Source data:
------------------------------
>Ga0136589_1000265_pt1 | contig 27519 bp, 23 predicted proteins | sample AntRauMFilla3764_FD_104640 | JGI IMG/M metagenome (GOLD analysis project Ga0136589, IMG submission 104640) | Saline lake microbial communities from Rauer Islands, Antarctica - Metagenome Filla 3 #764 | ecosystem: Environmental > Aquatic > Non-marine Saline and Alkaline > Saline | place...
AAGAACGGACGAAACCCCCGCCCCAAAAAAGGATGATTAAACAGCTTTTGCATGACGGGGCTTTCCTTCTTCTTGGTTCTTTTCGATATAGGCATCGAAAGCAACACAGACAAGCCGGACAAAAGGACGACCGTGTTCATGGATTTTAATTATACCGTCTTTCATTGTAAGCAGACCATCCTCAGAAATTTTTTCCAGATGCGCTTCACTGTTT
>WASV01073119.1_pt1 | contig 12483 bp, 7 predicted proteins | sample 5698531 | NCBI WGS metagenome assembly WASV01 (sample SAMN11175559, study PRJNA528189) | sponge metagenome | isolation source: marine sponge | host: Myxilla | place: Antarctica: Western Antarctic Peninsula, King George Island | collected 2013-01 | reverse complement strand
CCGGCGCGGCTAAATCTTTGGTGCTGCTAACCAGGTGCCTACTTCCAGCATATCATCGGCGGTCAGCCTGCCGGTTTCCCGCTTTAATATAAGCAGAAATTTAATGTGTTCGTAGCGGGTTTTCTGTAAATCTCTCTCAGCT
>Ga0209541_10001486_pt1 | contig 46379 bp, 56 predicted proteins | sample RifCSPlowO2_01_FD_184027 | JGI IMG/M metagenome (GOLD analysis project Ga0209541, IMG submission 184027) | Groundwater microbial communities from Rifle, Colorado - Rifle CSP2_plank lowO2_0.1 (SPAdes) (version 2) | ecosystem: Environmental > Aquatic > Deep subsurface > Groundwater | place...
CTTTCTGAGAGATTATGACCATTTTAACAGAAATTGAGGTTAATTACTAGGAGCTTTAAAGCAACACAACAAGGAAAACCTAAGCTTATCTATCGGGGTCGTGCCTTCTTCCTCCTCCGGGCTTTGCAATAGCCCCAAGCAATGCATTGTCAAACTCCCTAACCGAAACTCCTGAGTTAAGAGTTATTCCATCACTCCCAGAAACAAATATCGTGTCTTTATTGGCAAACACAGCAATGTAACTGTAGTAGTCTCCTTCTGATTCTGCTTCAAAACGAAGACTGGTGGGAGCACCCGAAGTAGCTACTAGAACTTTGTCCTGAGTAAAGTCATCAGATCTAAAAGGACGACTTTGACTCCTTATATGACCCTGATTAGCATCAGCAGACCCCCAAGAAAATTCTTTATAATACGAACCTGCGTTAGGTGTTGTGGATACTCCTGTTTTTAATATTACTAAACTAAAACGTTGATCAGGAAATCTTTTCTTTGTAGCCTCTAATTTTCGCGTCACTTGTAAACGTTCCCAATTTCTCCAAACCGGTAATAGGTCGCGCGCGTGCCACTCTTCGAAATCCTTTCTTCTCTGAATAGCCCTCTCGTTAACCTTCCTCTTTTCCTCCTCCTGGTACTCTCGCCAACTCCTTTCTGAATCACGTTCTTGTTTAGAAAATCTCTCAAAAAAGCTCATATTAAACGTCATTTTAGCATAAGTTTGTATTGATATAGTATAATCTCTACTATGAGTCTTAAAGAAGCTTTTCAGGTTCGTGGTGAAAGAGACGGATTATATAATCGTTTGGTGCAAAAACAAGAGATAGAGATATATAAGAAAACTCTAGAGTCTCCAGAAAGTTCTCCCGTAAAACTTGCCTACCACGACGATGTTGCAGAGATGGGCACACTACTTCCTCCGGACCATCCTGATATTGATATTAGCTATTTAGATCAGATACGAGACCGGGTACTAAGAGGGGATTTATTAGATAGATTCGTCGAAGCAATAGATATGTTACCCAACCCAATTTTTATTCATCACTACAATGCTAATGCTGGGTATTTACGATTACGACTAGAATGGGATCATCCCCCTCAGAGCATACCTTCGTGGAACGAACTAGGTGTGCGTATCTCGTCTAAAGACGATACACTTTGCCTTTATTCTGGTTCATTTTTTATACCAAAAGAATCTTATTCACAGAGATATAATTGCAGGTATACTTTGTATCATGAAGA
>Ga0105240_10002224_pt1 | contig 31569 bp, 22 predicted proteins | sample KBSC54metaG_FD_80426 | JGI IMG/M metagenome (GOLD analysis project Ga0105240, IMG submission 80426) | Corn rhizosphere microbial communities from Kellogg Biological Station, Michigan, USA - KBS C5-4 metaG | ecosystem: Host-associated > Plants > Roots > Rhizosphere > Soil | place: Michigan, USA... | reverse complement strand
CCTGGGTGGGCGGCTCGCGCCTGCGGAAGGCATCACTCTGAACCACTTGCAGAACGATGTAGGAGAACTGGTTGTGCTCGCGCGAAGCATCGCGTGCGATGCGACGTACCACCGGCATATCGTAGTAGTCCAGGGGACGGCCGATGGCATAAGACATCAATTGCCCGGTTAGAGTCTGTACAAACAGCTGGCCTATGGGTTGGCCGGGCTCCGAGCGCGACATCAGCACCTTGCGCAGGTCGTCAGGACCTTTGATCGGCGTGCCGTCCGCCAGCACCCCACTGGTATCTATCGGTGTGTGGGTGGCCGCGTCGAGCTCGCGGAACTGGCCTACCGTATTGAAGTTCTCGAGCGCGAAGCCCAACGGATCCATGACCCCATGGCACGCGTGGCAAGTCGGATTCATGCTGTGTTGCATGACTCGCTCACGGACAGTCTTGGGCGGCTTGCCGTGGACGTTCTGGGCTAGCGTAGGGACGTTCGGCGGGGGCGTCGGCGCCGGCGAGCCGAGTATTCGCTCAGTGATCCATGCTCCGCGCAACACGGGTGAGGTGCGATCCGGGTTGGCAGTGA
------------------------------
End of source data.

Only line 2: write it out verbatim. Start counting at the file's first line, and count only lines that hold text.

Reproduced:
AAGAACGGACGAAACCCCCGCCCCAAAAAAGGATGATTAAACAGCTTTTGCATGACGGGGCTTTCCTTCTTCTTGGTTCTTTTCGATATAGGCATCGAAAGCAACACAGACAAGCCGGACAAAAGGACGACCGTGTTCATGGATTTTAATTATACCGTCTTTCATTGTAAGCAGACCATCCTCAGAAATTTTTTCCAGATGCGCTTCACTGTTT